Here we are again in Oregon where vintage used to be in September.
Today is the 13th of October, a cool foggy damp day in downtown Dayton and at least two weeks from harvest.
Dayton is a small town at the junction of the Yamhill and the Willamette Rivers, which in turn flow into the mighty Columbia and out to the Pacific Ocean beyond Portland city.
Martha’s Cottage in Dayton is where we are waiting and plotting the 2011 vintage from Tunkalilla Vineyard in the coolest growing season since 1954.
No grapes have been harvested in the Willamette Valley yet as dripping vineyards are left awaiting the last rays of sunshine and heat of the season, which they desperately need to achieve adequate sugar, flavour and colour before harvest.
Déjà vu! Wind time back to March and April in Australia as we waited for one of the coolest and wettest vintages at least since 1989.
The heat summation for the 7-month growing season (October 2010 to March 2011) at Foggy Hill on the Fleurieu Peninsula was a very cool 1118°C days, which is exactly the same as the heat summation for Tunkalilla Vineyard in the Eola Hills of Oregon for the 2010 harvest then hailed as one of the coolest and latest on record.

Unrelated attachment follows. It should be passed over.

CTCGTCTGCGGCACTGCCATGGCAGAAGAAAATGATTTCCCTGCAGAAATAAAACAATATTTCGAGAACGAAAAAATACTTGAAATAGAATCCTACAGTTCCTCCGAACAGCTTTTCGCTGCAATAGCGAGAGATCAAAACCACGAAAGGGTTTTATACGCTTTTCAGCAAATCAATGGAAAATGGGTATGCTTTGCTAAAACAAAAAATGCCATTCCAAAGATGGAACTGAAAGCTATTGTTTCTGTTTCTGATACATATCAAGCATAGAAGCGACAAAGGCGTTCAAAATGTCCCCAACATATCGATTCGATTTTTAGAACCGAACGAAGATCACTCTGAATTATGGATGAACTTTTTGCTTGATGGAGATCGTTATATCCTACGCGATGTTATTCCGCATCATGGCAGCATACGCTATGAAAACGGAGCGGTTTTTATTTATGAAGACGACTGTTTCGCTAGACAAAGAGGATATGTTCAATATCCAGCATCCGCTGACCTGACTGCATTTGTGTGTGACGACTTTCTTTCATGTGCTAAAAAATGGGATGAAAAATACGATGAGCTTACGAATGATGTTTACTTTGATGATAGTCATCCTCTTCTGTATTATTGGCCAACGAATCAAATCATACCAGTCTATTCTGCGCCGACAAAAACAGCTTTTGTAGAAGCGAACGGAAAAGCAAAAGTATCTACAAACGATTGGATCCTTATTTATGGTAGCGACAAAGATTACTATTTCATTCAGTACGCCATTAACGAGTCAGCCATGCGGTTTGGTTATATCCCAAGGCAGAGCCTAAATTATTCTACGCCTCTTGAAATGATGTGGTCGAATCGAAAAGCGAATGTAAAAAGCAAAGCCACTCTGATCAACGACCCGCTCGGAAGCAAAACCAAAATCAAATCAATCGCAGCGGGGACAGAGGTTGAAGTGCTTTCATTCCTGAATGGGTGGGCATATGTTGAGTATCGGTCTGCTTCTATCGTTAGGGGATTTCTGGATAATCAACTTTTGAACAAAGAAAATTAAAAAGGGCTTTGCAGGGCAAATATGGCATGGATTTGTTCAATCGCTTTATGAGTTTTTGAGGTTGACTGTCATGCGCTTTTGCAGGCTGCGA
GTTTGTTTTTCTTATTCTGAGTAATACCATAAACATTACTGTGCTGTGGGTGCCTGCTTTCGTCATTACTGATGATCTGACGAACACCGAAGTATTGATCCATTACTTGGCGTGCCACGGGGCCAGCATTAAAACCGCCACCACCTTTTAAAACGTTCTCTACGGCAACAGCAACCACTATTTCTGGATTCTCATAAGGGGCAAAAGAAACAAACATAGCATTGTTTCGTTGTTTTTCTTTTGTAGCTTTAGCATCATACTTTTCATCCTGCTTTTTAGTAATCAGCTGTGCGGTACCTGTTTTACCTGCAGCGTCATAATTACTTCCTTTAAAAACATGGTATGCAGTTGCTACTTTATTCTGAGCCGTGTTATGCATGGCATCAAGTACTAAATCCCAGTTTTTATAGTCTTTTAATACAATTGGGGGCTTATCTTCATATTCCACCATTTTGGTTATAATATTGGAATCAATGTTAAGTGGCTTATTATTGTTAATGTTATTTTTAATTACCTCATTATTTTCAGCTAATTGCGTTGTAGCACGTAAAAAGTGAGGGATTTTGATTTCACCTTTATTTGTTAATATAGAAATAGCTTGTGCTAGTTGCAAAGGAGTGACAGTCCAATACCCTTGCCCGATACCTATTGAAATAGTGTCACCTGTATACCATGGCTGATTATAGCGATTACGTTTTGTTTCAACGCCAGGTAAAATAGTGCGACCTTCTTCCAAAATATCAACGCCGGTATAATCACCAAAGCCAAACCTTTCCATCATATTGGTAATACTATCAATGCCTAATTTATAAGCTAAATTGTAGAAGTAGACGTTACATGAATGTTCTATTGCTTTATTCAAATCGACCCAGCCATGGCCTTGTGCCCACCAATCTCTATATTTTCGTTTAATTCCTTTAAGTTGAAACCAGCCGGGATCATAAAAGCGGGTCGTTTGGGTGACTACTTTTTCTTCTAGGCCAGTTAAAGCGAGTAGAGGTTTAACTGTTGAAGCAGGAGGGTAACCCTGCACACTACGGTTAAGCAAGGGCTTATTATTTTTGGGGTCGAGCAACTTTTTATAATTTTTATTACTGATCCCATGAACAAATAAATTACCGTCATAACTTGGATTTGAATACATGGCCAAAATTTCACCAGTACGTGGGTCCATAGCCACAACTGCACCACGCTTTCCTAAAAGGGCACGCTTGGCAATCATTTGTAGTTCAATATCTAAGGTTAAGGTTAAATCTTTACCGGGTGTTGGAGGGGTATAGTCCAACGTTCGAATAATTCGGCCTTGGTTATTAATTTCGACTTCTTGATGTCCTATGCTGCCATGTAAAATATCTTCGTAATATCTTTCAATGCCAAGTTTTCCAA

Records are made to be broken and the heat summation for the April to October 2011 growing season for Tunkalilla Vineyard is unlikely to exceed 1100°C days.
Fortunately the weather here is forecast to get warmer and dryer for at least the next week and the loose bunches of green looking Riesling at Tunkalilla Vineyard should achieve the final increments of sugar and flavour required to make a delicate and floral off-dry Riesling wine.
Looking at the very tight bunches of Pinot Noir with stretched and translucent skins, the challenge will be much the same as it was in the Foggy Hill Vineyard in 2011, to extract enough colour and tannin to go with the undoubted cool climate Pinot Noir aromatics and flavour.
3 extraordinarily cool and wet vintages out of 3 over the past 18 months spanning northern and southern hemispheres and the prospect of another La Nina influenced cool and wet vintage in Australia in 2012 would make it 4 out of 4.
There is little time and space for the long-term implications of climate change while we deal with the short and medium-term implications of the weather cycles that dictate our vineyard strategies.